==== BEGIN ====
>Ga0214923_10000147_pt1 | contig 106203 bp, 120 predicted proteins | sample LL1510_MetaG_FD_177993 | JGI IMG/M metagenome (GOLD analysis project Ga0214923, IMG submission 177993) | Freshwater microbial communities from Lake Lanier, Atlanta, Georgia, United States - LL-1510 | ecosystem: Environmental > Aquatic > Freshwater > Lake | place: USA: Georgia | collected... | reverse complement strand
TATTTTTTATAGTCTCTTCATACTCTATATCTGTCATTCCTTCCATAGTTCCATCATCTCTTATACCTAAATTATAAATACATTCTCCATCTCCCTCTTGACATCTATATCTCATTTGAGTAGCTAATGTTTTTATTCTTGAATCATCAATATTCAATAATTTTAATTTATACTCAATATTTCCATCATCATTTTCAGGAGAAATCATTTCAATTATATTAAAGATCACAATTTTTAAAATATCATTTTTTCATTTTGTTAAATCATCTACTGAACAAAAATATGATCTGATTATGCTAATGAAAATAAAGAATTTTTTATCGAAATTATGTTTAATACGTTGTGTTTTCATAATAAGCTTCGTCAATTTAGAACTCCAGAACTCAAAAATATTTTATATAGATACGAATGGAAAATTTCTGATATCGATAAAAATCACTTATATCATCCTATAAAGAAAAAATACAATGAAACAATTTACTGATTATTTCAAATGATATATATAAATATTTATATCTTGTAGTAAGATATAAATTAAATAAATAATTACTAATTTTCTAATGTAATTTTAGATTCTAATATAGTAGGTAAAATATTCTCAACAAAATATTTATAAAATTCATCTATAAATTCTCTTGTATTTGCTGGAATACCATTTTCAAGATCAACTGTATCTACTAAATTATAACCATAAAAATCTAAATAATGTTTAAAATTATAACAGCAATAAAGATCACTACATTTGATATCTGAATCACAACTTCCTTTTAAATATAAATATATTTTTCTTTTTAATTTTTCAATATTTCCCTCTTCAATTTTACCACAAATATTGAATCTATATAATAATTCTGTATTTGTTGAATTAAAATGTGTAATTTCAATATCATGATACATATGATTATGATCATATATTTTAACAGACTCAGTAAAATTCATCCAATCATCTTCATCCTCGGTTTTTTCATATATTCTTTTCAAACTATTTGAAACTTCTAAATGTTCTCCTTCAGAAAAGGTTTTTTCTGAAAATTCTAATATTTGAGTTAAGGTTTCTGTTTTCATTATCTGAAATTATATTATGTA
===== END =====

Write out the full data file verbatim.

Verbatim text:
>Ga0214923_10000147_pt1 | contig 106203 bp, 120 predicted proteins | sample LL1510_MetaG_FD_177993 | JGI IMG/M metagenome (GOLD analysis project Ga0214923, IMG submission 177993) | Freshwater microbial communities from Lake Lanier, Atlanta, Georgia, United States - LL-1510 | ecosystem: Environmental > Aquatic > Freshwater > Lake | place: USA: Georgia | collected... | reverse complement strand
TATTTTTTATAGTCTCTTCATACTCTATATCTGTCATTCCTTCCATAGTTCCATCATCTCTTATACCTAAATTATAAATACATTCTCCATCTCCCTCTTGACATCTATATCTCATTTGAGTAGCTAATGTTTTTATTCTTGAATCATCAATATTCAATAATTTTAATTTATACTCAATATTTCCATCATCATTTTCAGGAGAAATCATTTCAATTATATTAAAGATCACAATTTTTAAAATATCATTTTTTCATTTTGTTAAATCATCTACTGAACAAAAATATGATCTGATTATGCTAATGAAAATAAAGAATTTTTTATCGAAATTATGTTTAATACGTTGTGTTTTCATAATAAGCTTCGTCAATTTAGAACTCCAGAACTCAAAAATATTTTATATAGATACGAATGGAAAATTTCTGATATCGATAAAAATCACTTATATCATCCTATAAAGAAAAAATACAATGAAACAATTTACTGATTATTTCAAATGATATATATAAATATTTATATCTTGTAGTAAGATATAAATTAAATAAATAATTACTAATTTTCTAATGTAATTTTAGATTCTAATATAGTAGGTAAAATATTCTCAACAAAATATTTATAAAATTCATCTATAAATTCTCTTGTATTTGCTGGAATACCATTTTCAAGATCAACTGTATCTACTAAATTATAACCATAAAAATCTAAATAATGTTTAAAATTATAACAGCAATAAAGATCACTACATTTGATATCTGAATCACAACTTCCTTTTAAATATAAATATATTTTTCTTTTTAATTTTTCAATATTTCCCTCTTCAATTTTACCACAAATATTGAATCTATATAATAATTCTGTATTTGTTGAATTAAAATGTGTAATTTCAATATCATGATACATATGATTATGATCATATATTTTAACAGACTCAGTAAAATTCATCCAATCATCTTCATCCTCGGTTTTTTCATATATTCTTTTCAAACTATTTGAAACTTCTAAATGTTCTCCTTCAGAAAAGGTTTTTTCTGAAAATTCTAATATTTGAGTTAAGGTTTCTGTTTTCATTATCTGAAATTATATTATGTA